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Genome features of Pseudomonas putida LS46, a novel polyhydroxyalkanoate producer and its comparison with other P. putida strains.

Sharma PK, Fu J, Zhang X, Fristensky B, Sparling R, Levin DB - AMB Express (2014)

Bottom Line: Genes for toluene or naphthalene degradation found in the genomes of P. putida F1, DOT-T1E, and ND6 were absent in the P. putida LS46 genome.Despite the overall similarity among genome of P.putida strains isolated for different applications and from different geographical location a number of differences were observed in genome arrangement, occurrence of transposon, genomic islands and prophage.It appears that P.putida strains had a common ancestor and by acquiring some specific genes by horizontal gene transfer it differed from other related strains.

View Article: PubMed Central - HTML - PubMed

Affiliation: Department of Biosystems Engineering, University of Manitoba, Winnipeg R3T 2N2, MB, Canada.

ABSTRACT
A novel strain of Pseudomonas putida LS46 was isolated from wastewater on the basis of its ability to synthesize medium chain-length polyhydroxyalkanoates (mcl-PHAs). P.putida LS46 was differentiated from other P.putida strains on the basis of cpn60 (UT). The complete genome of P.putida LS46 was sequenced and annotated. Its chromosome is 5,86,2556 bp in size with GC ratio of 61.69. It is encoding 5316 genes, including 7 rRNA genes and 76 tRNA genes. Nucleotide sequence data of the complete P. putida LS46 genome was compared with nine other P. putida strains (KT2440, F1, BIRD-1, S16, ND6, DOT-T1E, UW4, W619 and GB-1) identified either as biocontrol agents or as bioremediation agents and isolated from different geographical region and different environment. BLASTn analysis of whole genome sequences of the ten P. putida strains revealed nucleotide sequence identities of 86.54 to 97.52%. P.putida genome arrangement was LS46 highly similar to P.putida BIRD1 and P.putida ND6 but was markedly different than P.putida DOT-T1E, P.putida UW4 and P.putida W619. Fatty acid biosynthesis (fab), fatty acid degradation (fad) and PHA synthesis genes were highly conserved among biocontrol and bioremediation P.putida strains. Six genes in pha operon of P. putida LS46 showed >98% homology at gene and proteins level. It appears that polyhydroxyalkanoate (PHA) synthesis is an intrinsic property of P. putida and was not affected by its geographic origin. However, all strains, including P. putida LS46, were different from one another on the basis of house keeping genes, and presence of plasmid, prophages, insertion sequence elements and genomic islands. While P. putida LS46 was not selected for plant growth promotion or bioremediation capacity, its genome also encoded genes for root colonization, pyoverdine synthesis, oxidative stress (present in other soil isolates), degradation of aromatic compounds, heavy metal resistance and nicotinic acid degradation, manganese (Mn II) oxidation. Genes for toluene or naphthalene degradation found in the genomes of P. putida F1, DOT-T1E, and ND6 were absent in the P. putida LS46 genome. Heavy metal resistant genes encoded by the P. putida W619 genome were also not present in the P. putida LS46 genome. Despite the overall similarity among genome of P.putida strains isolated for different applications and from different geographical location a number of differences were observed in genome arrangement, occurrence of transposon, genomic islands and prophage. It appears that P.putida strains had a common ancestor and by acquiring some specific genes by horizontal gene transfer it differed from other related strains.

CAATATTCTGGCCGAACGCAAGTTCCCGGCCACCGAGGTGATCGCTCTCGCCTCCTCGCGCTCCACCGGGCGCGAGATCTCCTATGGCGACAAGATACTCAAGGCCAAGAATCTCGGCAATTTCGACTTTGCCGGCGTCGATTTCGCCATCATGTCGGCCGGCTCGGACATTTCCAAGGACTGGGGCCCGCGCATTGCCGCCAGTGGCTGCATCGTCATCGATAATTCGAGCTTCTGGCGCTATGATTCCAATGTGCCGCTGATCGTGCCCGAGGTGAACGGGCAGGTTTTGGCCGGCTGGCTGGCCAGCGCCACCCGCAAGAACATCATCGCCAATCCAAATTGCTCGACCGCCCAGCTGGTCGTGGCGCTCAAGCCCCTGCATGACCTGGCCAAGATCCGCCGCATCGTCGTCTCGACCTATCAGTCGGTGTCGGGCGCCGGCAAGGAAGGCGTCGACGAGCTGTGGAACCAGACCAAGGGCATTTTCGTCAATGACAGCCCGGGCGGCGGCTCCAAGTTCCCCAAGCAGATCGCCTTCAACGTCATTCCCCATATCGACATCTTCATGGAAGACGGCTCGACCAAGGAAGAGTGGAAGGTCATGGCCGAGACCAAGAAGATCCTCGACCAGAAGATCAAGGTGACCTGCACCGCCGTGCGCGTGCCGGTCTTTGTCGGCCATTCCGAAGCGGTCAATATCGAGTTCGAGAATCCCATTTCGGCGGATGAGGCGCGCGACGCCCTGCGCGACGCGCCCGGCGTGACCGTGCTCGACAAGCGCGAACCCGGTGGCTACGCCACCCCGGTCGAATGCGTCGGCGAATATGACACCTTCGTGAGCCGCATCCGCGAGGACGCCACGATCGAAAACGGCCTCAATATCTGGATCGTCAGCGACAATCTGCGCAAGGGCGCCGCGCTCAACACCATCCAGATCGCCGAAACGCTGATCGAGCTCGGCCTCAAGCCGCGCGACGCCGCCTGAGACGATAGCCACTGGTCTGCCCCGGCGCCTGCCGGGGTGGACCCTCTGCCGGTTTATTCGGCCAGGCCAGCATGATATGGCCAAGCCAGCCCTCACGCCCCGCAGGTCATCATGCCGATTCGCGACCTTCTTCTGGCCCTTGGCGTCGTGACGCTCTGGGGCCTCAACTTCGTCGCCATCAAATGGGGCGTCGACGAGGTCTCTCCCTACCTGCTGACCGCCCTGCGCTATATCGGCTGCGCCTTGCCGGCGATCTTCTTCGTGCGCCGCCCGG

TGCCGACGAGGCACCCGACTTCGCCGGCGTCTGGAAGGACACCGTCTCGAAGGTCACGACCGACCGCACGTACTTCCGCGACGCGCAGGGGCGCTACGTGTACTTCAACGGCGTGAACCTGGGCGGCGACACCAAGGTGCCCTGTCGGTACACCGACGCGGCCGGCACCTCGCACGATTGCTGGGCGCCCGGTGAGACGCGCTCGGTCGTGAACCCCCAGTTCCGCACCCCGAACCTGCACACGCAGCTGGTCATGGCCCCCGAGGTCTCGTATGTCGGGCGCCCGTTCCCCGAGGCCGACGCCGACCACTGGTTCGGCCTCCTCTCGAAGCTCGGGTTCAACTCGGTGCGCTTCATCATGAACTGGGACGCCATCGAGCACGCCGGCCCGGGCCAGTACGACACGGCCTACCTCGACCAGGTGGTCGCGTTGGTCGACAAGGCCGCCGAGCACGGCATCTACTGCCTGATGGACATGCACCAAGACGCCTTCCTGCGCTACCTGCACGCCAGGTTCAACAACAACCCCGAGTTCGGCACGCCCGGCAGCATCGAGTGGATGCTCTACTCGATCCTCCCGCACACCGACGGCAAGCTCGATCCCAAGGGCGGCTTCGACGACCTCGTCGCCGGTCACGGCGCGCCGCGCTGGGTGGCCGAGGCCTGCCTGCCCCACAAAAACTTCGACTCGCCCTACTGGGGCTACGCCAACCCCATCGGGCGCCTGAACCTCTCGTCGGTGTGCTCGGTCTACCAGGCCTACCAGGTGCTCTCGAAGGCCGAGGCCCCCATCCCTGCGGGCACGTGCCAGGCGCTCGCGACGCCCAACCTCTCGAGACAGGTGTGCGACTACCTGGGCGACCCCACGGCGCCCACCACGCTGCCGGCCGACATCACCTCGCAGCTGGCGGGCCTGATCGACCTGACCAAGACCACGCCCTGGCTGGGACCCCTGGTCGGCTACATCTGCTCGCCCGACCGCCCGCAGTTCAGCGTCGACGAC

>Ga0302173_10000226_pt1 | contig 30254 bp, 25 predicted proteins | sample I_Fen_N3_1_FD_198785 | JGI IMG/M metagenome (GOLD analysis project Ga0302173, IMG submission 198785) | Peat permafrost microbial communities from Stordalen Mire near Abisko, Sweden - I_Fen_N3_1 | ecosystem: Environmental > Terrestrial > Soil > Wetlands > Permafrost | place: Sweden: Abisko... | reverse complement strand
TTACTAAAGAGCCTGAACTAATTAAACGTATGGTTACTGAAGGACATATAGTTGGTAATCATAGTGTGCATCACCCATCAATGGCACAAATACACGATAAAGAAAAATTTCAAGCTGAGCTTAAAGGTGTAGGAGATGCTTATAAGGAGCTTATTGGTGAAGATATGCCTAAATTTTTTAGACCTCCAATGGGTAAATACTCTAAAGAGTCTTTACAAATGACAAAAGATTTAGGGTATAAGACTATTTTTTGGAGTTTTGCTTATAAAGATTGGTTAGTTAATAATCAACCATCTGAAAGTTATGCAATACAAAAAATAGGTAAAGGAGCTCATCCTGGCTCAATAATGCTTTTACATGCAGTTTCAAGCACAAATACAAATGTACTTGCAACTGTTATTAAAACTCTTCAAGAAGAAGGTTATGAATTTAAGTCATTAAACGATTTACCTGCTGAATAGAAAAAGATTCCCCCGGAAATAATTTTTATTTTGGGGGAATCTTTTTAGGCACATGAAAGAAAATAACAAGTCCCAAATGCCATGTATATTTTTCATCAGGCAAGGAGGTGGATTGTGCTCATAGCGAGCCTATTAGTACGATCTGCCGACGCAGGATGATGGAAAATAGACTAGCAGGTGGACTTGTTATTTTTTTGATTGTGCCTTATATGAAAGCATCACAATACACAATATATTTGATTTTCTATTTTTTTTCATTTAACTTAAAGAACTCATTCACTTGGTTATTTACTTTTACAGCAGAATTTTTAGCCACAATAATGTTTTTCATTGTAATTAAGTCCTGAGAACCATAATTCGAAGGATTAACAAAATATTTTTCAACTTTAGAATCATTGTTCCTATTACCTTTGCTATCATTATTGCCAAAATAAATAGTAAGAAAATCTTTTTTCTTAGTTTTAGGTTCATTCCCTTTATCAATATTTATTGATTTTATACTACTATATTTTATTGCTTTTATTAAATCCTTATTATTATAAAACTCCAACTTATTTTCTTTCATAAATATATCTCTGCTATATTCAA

No MeSH data available.


Related in: MedlinePlus

Phylogenetic tree depicting the relationship ofphaC1andphaC2genes amongPseudomonasspecies. The phaC gene sequences were aligned by ClustalW and a neighbor-joining tree was generated using MEGA5 program. Bootstrap values are mentioned at the node.
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Figure 5: Phylogenetic tree depicting the relationship ofphaC1andphaC2genes amongPseudomonasspecies. The phaC gene sequences were aligned by ClustalW and a neighbor-joining tree was generated using MEGA5 program. Bootstrap values are mentioned at the node.

Mentions: The phaC1 and phaC2 of different Pseudomonas species formed different clusters in neighbor joining tree. The phaC1 and phaC2 in P.putida strains were highly conserved but were different phaC1 and phaC2 from other Pseudomonas species. The phaC1 and phaC2 genes of P. putida, P.aeruginosa, P.fluorescens, P.stutzeri. P.entomophila and P.mendocina formed different cluster in neighbor joining tree (FigureĀ 5). Further fatty acid biosynthesis and fatty acid degradation proteins were highly conserved among P.putida strains. Fatty acid biosynthesis (fab) and fatty acid degradation (fad) gene products provide the precursor for PHAs synthesis. Most of the fatty acid synthesis and degradation proteins of P.putida LS46 had multiple genes coding isozymes i.e. FadB had 4 isologs, FadA had 5 isologs and FadD had 7 isologs for short and long chain fatty acids. Likewise FadE (acyl-CoA dehydrogenase) had six isologs specific for small, medium and long chain fatty acids. Fab and Fad proteins of P.putida LS46 showed high homology to Fab and Fad proteins of other P.putida strains. P.putida LS46 can utilize fatty acids (C5-C18) for PHAs production. Two fatty acid transporters (FadL), one for short chain fatty acid (PPUTLS46_007654) and other for long fatty acid (PPUTLS46_015009) were present in P.putida LS46. However, it preferentially used long chain fatty acids (C6-C18) than short chain fatty acid C3-C5) for PHAs synthesis. The specificity of FadD and FadL these proteins are not known but transfer of FadD from E.coli and FadL from P.putida into Aeromonas hydrophila improved its ability to utilize C6 and C8 fatty acids. (Jian et al. [2010]). The intermediate 3hydroxyacyl-ACP of de novo fatty acid synthesis is converted to 3hydroxyacyl-CoA for polymerization to PHAs with help of (R)-3-hydroxyacyl-ACP:CoA transacylase enzyme PhaG. PhaG was present in all P.putida strains. The absence of PhaG in PHB producers limits their ability to produce mcl-PHAs. Transfer and expression of phaG of P.putida in Ralstonia eutropha or Aeromonas hydrophila producer may confer mcl-PHAs production ability into PHB producers.Recently, a PHAs granule-associated acyl-CoA-synthetase (Acs1) has been identified which is highly conserved among P.putida strains. It directs the carbon flux of these central metabolites towards PHA accumulation and converts 3hydroxyalkanoic acids to 3 hydroxyacyl-CoA thioesters (Ruth et al. [2008]).